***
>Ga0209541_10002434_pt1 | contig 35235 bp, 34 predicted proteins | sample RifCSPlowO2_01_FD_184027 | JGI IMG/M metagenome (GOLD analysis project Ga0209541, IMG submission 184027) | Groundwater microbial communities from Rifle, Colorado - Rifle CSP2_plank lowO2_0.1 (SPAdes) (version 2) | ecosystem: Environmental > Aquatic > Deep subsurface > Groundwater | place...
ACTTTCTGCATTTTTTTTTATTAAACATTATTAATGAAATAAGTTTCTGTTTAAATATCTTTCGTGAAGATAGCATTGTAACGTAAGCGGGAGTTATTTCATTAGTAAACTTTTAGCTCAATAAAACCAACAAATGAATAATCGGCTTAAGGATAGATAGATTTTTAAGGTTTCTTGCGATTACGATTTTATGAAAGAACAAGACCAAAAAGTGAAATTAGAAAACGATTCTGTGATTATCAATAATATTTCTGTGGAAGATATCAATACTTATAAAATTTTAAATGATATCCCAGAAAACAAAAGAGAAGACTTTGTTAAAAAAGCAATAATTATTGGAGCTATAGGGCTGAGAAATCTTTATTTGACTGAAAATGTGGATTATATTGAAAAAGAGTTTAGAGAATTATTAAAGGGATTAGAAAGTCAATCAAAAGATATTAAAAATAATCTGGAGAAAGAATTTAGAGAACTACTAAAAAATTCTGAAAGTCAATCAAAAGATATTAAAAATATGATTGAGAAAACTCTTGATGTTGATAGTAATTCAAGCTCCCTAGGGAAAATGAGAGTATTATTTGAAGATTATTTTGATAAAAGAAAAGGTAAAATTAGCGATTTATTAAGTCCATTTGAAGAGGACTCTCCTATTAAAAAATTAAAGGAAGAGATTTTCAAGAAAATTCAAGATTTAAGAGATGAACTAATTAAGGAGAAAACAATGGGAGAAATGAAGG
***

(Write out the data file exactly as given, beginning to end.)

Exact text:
>Ga0209541_10002434_pt1 | contig 35235 bp, 34 predicted proteins | sample RifCSPlowO2_01_FD_184027 | JGI IMG/M metagenome (GOLD analysis project Ga0209541, IMG submission 184027) | Groundwater microbial communities from Rifle, Colorado - Rifle CSP2_plank lowO2_0.1 (SPAdes) (version 2) | ecosystem: Environmental > Aquatic > Deep subsurface > Groundwater | place...
ACTTTCTGCATTTTTTTTTATTAAACATTATTAATGAAATAAGTTTCTGTTTAAATATCTTTCGTGAAGATAGCATTGTAACGTAAGCGGGAGTTATTTCATTAGTAAACTTTTAGCTCAATAAAACCAACAAATGAATAATCGGCTTAAGGATAGATAGATTTTTAAGGTTTCTTGCGATTACGATTTTATGAAAGAACAAGACCAAAAAGTGAAATTAGAAAACGATTCTGTGATTATCAATAATATTTCTGTGGAAGATATCAATACTTATAAAATTTTAAATGATATCCCAGAAAACAAAAGAGAAGACTTTGTTAAAAAAGCAATAATTATTGGAGCTATAGGGCTGAGAAATCTTTATTTGACTGAAAATGTGGATTATATTGAAAAAGAGTTTAGAGAATTATTAAAGGGATTAGAAAGTCAATCAAAAGATATTAAAAATAATCTGGAGAAAGAATTTAGAGAACTACTAAAAAATTCTGAAAGTCAATCAAAAGATATTAAAAATATGATTGAGAAAACTCTTGATGTTGATAGTAATTCAAGCTCCCTAGGGAAAATGAGAGTATTATTTGAAGATTATTTTGATAAAAGAAAAGGTAAAATTAGCGATTTATTAAGTCCATTTGAAGAGGACTCTCCTATTAAAAAATTAAAGGAAGAGATTTTCAAGAAAATTCAAGATTTAAGAGATGAACTAATTAAGGAGAAAACAATGGGAGAAATGAAGG